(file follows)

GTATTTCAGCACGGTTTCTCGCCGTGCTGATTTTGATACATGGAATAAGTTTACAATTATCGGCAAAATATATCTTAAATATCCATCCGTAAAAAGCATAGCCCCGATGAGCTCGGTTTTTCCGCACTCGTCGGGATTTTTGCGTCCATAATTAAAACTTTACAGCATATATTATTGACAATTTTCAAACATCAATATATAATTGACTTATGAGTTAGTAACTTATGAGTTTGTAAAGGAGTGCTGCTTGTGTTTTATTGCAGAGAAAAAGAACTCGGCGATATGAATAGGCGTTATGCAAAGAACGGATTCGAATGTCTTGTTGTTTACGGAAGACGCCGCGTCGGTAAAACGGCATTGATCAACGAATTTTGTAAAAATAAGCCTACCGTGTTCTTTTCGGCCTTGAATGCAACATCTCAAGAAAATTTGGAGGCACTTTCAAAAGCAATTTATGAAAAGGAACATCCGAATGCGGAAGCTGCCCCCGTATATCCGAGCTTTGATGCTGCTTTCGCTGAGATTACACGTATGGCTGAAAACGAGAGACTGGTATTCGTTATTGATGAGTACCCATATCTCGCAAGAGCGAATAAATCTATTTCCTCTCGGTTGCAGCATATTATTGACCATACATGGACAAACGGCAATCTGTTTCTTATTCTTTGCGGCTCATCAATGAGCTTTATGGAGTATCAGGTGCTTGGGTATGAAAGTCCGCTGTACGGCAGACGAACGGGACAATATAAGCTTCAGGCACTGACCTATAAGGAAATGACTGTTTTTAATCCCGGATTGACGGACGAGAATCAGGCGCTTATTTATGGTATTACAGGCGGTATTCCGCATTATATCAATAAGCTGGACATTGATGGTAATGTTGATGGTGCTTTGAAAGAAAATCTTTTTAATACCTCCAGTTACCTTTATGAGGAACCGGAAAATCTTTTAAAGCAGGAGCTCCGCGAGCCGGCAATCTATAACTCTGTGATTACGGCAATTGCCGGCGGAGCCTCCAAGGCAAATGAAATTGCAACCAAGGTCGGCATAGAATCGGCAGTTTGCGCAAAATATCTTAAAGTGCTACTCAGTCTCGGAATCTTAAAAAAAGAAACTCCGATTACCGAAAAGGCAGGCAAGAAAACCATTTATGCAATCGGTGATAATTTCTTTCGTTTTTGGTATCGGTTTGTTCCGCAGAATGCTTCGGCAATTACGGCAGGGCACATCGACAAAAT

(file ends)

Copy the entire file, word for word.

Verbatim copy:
GTATTTCAGCACGGTTTCTCGCCGTGCTGATTTTGATACATGGAATAAGTTTACAATTATCGGCAAAATATATCTTAAATATCCATCCGTAAAAAGCATAGCCCCGATGAGCTCGGTTTTTCCGCACTCGTCGGGATTTTTGCGTCCATAATTAAAACTTTACAGCATATATTATTGACAATTTTCAAACATCAATATATAATTGACTTATGAGTTAGTAACTTATGAGTTTGTAAAGGAGTGCTGCTTGTGTTTTATTGCAGAGAAAAAGAACTCGGCGATATGAATAGGCGTTATGCAAAGAACGGATTCGAATGTCTTGTTGTTTACGGAAGACGCCGCGTCGGTAAAACGGCATTGATCAACGAATTTTGTAAAAATAAGCCTACCGTGTTCTTTTCGGCCTTGAATGCAACATCTCAAGAAAATTTGGAGGCACTTTCAAAAGCAATTTATGAAAAGGAACATCCGAATGCGGAAGCTGCCCCCGTATATCCGAGCTTTGATGCTGCTTTCGCTGAGATTACACGTATGGCTGAAAACGAGAGACTGGTATTCGTTATTGATGAGTACCCATATCTCGCAAGAGCGAATAAATCTATTTCCTCTCGGTTGCAGCATATTATTGACCATACATGGACAAACGGCAATCTGTTTCTTATTCTTTGCGGCTCATCAATGAGCTTTATGGAGTATCAGGTGCTTGGGTATGAAAGTCCGCTGTACGGCAGACGAACGGGACAATATAAGCTTCAGGCACTGACCTATAAGGAAATGACTGTTTTTAATCCCGGATTGACGGACGAGAATCAGGCGCTTATTTATGGTATTACAGGCGGTATTCCGCATTATATCAATAAGCTGGACATTGATGGTAATGTTGATGGTGCTTTGAAAGAAAATCTTTTTAATACCTCCAGTTACCTTTATGAGGAACCGGAAAATCTTTTAAAGCAGGAGCTCCGCGAGCCGGCAATCTATAACTCTGTGATTACGGCAATTGCCGGCGGAGCCTCCAAGGCAAATGAAATTGCAACCAAGGTCGGCATAGAATCGGCAGTTTGCGCAAAATATCTTAAAGTGCTACTCAGTCTCGGAATCTTAAAAAAAGAAACTCCGATTACCGAAAAGGCAGGCAAGAAAACCATTTATGCAATCGGTGATAATTTCTTTCGTTTTTGGTATCGGTTTGTTCCGCAGAATGCTTCGGCAATTACGGCAGGGCACATCGACAAAAT